The UN Commission on Human Rights created the special rapporteur on the right to adequate housing in 2000 to examine and report on housing conditions in various countries.

Rolnik is making site visits at the invitation of the United States. “The United States has been implementing a variety of programs and policies towards providing adequate housing for everyone. I want to look at their functioning and impact from a human rights perspective.” The Universal Declaration of Human Rights affirms that everyone has the right to housing.

“Pine Ridge is a case example of the extreme need that is out there,” said Mellor Willie, National American Indian Housing Council director. “They have a great leadership that is focused on working on housing issues. They are so remote and rural that they reflect the reality of rural Indian communities.”

During the daylong visit, Rolnik met with tribal officials and members to gather oral and written testimony.

The opening ceremonies took place at Oglala Lakota College where community members representing the diversity of the tribe welcomed her. She was received and honored by tribal President Theresa Two Bulls and Oglala Lakota College President Tom Short Bull. During the welcoming ceremonies, traditional members of the tribe presented Rolnik with star quilts – a reminder that the Lakota have a distinct living culture.

“We are very thankful that she is doing this,” Two Bulls said. “I’m happy that the United Nations is sending her here. I hope that she can get the United States to listen. We need people to see first hand what our needs are. I hope that interest spreads to hear our story. For too long it has been their story about what we need, not what we say we need.

My slogan when I ran for president was ‘Unity, Understanding and Peace.’ That can only happen if we all come together.”

Tribal members testified that severe overcrowding marks living conditions on the reservation. With an unemployment rate of 80 percent it is difficult for residents to maintain housing. Among the problems are inadequate repairs and mold that is hazardous to health.

A report prepared by the Oglala Sioux Lakota Housing Authority states that “housing built and indirectly maintained by the U.S. Department of Housing and Urban Development is in a deplorable state. The Lakota Nation, among other Indian nations, is a party to treaties with the United States, signed in the mid and late 1800s. Among the United States treaty obligations is the provision of subsistence and housing.”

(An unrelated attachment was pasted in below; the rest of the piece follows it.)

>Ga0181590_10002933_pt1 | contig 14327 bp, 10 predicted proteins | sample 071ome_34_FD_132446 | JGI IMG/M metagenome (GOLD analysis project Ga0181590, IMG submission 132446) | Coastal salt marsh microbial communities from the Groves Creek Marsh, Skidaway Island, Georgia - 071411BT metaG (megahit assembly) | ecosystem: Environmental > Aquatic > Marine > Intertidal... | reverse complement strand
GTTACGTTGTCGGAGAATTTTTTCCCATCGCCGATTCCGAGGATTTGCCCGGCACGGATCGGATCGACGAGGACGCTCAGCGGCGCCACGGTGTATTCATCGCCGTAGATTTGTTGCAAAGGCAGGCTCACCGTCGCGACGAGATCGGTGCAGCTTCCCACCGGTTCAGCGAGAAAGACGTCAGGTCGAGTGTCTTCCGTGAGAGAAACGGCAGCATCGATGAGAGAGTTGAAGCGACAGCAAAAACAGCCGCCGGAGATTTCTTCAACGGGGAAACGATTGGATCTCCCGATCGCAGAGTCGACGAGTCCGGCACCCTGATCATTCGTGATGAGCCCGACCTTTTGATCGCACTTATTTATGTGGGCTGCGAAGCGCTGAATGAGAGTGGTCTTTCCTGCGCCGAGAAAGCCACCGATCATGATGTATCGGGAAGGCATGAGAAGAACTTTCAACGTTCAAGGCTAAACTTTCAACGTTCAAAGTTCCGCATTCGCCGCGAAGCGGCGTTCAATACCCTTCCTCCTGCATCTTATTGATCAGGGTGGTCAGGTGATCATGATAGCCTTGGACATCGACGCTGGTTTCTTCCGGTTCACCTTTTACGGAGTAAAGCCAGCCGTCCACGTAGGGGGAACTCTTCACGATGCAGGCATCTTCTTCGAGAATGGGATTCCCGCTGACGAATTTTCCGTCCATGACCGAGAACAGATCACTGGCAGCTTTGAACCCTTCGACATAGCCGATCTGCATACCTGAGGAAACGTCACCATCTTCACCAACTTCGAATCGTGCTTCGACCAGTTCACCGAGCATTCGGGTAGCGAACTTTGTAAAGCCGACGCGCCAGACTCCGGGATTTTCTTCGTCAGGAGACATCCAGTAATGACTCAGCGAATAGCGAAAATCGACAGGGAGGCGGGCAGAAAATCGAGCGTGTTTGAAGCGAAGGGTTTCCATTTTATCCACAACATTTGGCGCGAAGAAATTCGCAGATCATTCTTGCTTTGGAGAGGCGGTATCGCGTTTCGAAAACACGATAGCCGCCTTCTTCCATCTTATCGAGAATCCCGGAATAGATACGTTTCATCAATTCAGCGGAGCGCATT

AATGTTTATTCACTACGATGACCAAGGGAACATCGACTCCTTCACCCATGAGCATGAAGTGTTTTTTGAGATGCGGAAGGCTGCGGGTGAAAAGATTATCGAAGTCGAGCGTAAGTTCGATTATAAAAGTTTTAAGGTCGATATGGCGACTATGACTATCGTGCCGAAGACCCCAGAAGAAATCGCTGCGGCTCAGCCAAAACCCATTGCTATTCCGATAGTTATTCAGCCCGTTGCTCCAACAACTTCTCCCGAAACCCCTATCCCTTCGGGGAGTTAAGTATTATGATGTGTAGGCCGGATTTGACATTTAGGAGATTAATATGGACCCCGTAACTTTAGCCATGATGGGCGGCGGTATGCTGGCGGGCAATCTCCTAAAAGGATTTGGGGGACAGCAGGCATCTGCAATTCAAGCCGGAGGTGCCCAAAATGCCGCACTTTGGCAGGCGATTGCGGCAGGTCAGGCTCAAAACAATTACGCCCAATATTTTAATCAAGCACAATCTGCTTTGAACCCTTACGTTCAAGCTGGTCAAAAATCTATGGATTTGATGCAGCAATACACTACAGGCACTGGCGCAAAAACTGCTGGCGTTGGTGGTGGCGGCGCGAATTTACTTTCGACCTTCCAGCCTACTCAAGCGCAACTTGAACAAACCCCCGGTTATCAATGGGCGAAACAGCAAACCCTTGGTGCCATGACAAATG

“We are a sovereign nation built on treaties that the U.S. doesn’t honor,” said Myron Pourier, a tribal council member. “We don’t have the necessities people take for granted. They have nice homes that have running water, bathrooms and a kitchen.

Sixty percent of the housing on the reservation has three to four families living in a single house, including children and extended family members. We are severely underfunded.”

Willie stressed that the housing problems facing Indian nations are much more complicated than those of other populations in the United States. “It is estimated that 200,000 housing units are needed in Indian country. Currently 90,000 Native American families are homeless or under-housed. The president’s budget for housing block grants is $646 million, but $854 million is needed just to meet the backlog.”

Bill Means, of the International Indian Treaty Council and one of the hosts of the visit said, “Ms. Rolnik went into homes that are public and private housing. She saw the trailers and cluster housing. The reservation is 90 miles by 60 miles so she was able to get a good idea of the problems that exist here.”

On Nov. 7, Rolnik will brief tribal leaders in Washington, D.C. on her findings. Many leaders who are meeting with President Barack Obama will extend their stay in Washington for the briefing.

Rolnik said many people in the world see the United States as a rich country that does not have a problem with housing. “It is important for the world to know about the housing conditions that exist. It is a question of economic resources.”